In more than fifty years I have at last come to grips that my shooting forte may not be with the firearm but with the typewriter. I’ll leave no legacy of strings of range victories. My contribution to the sport will be in documenting those riflemen who are far better than I.
To that end I have researched and written on individuals and events covering shooting from the invention of gunpowder through contemporary shooting stars. The first scholarly study I completed was a short history of the Distinguished Badge program.
In it I chronicled a whole host of firsts such as Corporal Horace Bevins, 10th US Cavalry, who earned both rifle and pistol Distinguished in 1894, the first to be awarded the pistol badge and the first Double Distinguished shooter.
Alice Bull, 1961, and Gertrude Backstrom, 1958, became the first woman to earn rifle and pistol honors respectively
Marine Gunner Calvin Lloyd earned Distinguished status with the rifle in 1911, the pistol in 1912 and International in 1921 making him the first Triple Distinguished shooter.
Staff Sergeant Barbara Hile went Distinguished with the rifle in 1964, the International Distinguished Badge for sport pistol followed in 1970, and the Distinguished Pistol shot in a year later, making her the first female Triple Distinguished shooter.
On a hot July day in 1872 Private John Nihill, a trooper in Company F of the 5th United States Calvary, found his patrol engaged by 40 Apaches. Nihill was detailed to cover the group’s withdrawal, an action for which he was awarded the Congressional Medal of Honor. He continued his military career and in 1882 earned a place on the Department of the Platte Rifle Team. Three years later he was awarded the Distinguished Marksman Badge, making him the first recipient of the nation’s highest awards for valor and marksmanship skills.
In 1925 Marcus V. Dinwiddie, of the District of Columbia, became the first civilian to become designated a Distinguished Marksman without prior military service. Dinwiddie was only 18 years old at the time. This was not his first foray into shooting for, as a schoolboy in 1924, he was a member of the United States shooting team at the Paris Olympics. He placed second in the smallbore 50 meter standing match and became the youngest US shooter to earn an Olympic medal until Kim Rhode won a Gold in1996.
David Waters of Glenbrook, New South Wales, Australia, spent $45,000, traveled over 100,000 miles, and shot over 6,000 rounds of ammunition during 50 actual days of competition to earn his Distinguished Rifleman Badge at Camp Swift, Texas in 1982. At the time it was believed he was the first non-United States citizen to earn the Badge, based on contemporary records.
However, I recently came into possession of War Department Document Number 9A entitled Distinguished Marksmen and Distinguished Pistol Shots designated by the War Department, published by the Office of the Adjutant General, in Washington in 1926. It lists all Army and civilian personnel who were award the Badge from its inception through that date. Information from this document 92 year old document casts a slight shadow on Waters’ place in service rifle history.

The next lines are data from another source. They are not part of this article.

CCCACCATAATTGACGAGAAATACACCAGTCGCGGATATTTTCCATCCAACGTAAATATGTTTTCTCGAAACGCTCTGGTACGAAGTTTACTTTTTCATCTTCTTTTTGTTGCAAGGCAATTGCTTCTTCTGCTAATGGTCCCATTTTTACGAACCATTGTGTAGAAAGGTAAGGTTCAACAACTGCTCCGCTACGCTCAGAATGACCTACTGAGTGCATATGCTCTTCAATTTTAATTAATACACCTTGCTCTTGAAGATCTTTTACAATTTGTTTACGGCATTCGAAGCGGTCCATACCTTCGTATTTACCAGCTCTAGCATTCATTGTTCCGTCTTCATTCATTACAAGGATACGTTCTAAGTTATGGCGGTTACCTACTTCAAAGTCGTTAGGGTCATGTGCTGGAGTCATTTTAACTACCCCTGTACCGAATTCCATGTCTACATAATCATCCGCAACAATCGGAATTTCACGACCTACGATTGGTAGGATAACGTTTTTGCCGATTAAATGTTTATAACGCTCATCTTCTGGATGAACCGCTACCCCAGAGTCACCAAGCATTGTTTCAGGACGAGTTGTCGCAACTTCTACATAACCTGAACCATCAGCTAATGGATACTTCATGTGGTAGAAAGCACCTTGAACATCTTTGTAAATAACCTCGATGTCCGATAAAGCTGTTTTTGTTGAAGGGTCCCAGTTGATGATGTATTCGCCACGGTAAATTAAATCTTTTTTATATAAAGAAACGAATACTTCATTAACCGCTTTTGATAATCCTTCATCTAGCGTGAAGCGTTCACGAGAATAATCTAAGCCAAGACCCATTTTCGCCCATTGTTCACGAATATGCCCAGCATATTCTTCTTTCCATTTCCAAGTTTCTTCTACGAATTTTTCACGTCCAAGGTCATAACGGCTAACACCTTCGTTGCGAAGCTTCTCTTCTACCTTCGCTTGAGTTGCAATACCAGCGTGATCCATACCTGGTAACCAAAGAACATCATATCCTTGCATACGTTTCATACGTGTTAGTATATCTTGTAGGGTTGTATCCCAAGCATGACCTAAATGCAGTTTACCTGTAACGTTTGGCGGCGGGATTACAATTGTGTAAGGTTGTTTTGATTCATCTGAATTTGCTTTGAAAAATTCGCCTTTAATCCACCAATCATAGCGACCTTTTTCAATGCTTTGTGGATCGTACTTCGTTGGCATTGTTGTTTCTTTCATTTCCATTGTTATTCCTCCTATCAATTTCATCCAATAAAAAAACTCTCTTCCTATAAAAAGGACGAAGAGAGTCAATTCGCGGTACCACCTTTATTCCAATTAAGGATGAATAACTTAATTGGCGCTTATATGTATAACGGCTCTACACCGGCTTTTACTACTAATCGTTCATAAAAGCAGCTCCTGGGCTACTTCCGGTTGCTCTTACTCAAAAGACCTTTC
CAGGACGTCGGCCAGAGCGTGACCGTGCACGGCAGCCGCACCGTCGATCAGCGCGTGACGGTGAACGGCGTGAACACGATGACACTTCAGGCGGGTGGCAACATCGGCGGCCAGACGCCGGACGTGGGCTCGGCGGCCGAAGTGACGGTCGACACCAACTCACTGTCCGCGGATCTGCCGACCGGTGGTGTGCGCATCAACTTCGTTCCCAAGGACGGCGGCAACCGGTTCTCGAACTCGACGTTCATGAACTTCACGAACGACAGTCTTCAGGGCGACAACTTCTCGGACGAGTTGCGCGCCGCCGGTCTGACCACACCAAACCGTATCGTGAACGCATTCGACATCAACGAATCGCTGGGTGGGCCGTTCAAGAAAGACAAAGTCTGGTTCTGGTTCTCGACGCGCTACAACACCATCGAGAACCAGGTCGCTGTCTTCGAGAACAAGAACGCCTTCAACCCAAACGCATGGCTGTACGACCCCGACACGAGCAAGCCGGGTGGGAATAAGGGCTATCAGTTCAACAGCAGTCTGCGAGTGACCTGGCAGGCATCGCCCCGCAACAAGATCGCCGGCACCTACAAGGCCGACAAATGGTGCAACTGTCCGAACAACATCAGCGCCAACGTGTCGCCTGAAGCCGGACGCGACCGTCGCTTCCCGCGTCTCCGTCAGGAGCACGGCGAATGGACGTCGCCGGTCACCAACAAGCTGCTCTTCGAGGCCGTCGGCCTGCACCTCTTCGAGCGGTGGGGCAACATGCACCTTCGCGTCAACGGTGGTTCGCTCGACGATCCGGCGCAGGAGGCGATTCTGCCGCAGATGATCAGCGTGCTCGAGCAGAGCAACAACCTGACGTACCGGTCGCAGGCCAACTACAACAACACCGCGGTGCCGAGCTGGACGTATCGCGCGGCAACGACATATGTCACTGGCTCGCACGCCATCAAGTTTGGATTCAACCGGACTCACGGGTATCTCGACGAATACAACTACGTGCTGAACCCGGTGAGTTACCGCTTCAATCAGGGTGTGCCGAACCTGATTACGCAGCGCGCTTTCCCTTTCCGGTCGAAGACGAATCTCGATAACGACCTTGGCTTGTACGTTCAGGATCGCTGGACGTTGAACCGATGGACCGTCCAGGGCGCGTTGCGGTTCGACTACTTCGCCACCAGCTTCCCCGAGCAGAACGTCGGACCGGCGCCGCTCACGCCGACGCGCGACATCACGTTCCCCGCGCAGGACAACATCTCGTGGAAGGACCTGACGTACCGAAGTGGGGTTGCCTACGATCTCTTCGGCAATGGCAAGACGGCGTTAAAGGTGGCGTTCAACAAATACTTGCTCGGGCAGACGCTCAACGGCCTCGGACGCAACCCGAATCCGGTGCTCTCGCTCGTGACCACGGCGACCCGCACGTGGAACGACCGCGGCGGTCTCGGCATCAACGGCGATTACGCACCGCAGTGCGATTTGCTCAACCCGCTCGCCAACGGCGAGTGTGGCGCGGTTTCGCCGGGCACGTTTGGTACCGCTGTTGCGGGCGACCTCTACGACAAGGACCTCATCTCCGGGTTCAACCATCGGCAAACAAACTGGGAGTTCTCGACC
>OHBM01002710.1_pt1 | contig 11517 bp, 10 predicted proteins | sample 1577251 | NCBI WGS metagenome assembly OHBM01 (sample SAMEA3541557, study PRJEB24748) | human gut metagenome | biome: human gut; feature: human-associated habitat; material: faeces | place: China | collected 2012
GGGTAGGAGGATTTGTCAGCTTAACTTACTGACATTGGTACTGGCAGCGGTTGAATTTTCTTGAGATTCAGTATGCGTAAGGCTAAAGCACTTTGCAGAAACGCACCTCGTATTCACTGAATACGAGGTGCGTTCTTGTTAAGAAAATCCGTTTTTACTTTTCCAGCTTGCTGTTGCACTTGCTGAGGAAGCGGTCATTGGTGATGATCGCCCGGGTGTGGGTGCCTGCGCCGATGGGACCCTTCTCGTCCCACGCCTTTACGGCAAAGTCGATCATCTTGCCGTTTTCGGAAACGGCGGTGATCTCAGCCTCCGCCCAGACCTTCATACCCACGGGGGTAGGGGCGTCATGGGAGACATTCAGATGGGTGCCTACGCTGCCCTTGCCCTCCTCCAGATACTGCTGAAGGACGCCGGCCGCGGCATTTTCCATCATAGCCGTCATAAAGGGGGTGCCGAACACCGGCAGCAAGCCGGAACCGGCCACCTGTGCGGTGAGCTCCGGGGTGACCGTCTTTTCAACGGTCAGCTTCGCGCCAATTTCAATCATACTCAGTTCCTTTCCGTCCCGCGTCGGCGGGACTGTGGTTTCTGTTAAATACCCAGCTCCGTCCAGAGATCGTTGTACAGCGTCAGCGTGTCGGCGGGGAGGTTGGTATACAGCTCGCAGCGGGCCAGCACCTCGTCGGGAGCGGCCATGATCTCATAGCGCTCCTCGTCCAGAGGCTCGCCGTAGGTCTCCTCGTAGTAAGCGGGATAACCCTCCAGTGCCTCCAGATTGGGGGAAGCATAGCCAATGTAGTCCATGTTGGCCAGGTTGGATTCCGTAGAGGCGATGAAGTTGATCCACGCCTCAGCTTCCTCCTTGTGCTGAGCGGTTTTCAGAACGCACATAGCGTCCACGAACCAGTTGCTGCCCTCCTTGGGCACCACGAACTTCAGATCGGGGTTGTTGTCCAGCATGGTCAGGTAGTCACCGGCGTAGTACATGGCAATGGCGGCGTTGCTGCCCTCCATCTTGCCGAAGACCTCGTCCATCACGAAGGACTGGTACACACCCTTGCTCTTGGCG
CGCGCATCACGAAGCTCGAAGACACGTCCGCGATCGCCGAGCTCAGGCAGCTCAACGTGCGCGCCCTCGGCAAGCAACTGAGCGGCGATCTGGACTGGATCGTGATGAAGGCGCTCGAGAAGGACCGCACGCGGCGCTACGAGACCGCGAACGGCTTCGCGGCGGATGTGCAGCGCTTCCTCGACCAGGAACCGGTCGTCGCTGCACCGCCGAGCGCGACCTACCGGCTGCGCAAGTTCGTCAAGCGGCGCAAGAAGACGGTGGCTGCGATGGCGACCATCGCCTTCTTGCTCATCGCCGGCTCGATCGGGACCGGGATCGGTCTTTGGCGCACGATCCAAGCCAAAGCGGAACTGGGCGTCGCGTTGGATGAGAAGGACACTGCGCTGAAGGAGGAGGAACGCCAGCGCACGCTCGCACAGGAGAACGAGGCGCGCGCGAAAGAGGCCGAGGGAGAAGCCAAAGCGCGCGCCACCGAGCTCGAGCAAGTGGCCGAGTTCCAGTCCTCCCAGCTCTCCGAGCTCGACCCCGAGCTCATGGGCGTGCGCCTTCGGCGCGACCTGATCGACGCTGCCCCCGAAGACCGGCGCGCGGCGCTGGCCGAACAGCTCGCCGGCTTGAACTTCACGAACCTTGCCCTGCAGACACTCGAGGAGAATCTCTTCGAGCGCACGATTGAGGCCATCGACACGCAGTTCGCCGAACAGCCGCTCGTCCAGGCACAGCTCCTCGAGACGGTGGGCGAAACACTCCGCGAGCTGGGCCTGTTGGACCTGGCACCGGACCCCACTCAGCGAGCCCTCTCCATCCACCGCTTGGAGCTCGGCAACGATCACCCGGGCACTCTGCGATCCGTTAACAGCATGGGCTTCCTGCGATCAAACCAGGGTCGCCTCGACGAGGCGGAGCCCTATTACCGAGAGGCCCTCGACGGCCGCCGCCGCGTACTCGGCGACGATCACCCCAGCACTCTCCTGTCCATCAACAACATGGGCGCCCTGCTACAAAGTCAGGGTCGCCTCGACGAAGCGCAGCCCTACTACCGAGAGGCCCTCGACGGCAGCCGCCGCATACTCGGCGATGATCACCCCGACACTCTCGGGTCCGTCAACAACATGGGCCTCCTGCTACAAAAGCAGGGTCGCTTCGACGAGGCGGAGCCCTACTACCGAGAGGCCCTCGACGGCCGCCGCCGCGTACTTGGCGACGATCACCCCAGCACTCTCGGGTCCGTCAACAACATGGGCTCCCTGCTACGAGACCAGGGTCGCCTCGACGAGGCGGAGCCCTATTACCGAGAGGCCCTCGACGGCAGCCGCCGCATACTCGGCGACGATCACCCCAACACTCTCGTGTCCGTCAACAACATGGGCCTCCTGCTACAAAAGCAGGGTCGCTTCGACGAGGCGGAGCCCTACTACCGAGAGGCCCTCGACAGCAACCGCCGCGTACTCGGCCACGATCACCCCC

Congress authorized the creation of the first body of native troops in Puerto Rico in 1898. The “Porto Rico Provisional Regiment of Infantry” was organized from that body in 1901. Just three years later First Sergeant Francsico Agostino, Company B, Porto Rico Provisional Regiment of Infantry, was designated Distinguished with the rifle. A year earlier Captain Frank Graham, Porto Rico Provisional Regiment of Infantry, had earned the Badge. However, Graham was a “Continental,” an officer from the mainland United States and a United States citizen, while Agostino was neither.
Agostino was awarded the Distinguished Marksman Badge in 1904. He would not become a United States citizen until March 2, 1917, when President Woodrow Wilson signed the Jones-Shafroth Act, under which Puerto Rico became a U.S. territory and Puerto Ricans were granted statutory citizenship, meaning that citizenship was granted by an act of Congress and not by the Constitution. Therefore, Agostino was the first non-US citizen to be designated Distinguished with the rifle.
The first non-US citizen awardee of Distinguished Pistol Shot Badge goes to another soldier of the Porto Rico Provisional Regiment, Sergeant Evaristo Correa, of Company A in 1913.
Army Chief of Staff General Lyman Lemnitzer, who earned his Distinguished Badge as a young Coast Artillery Corps second lieutenant in 1924, authorized changing the Badge’s title to Distinguished Rifleman in 1956. Lemnitzer believed that the use of the term marksman, which was also used in regular annual qualification, was not sufficiently dignified. The National Board for the Promotion of Rifle Practice’s Director of Civilian Marksmanship, a subsidiary of the Department of the Army, which issued Distinguished Badges to civilians, and the Air Force and followed suit. The more tradition bound sea services, the Navy, Marines, and Coast Guard, retained the term Distinguished Marksman.
This semantical difference keeps Waters’ praiseworthy claim as the first non-US, as well as Australian, citizen to be awarded a Distinguished Rifleman Badge is true, but only on a small, but significant, technicality.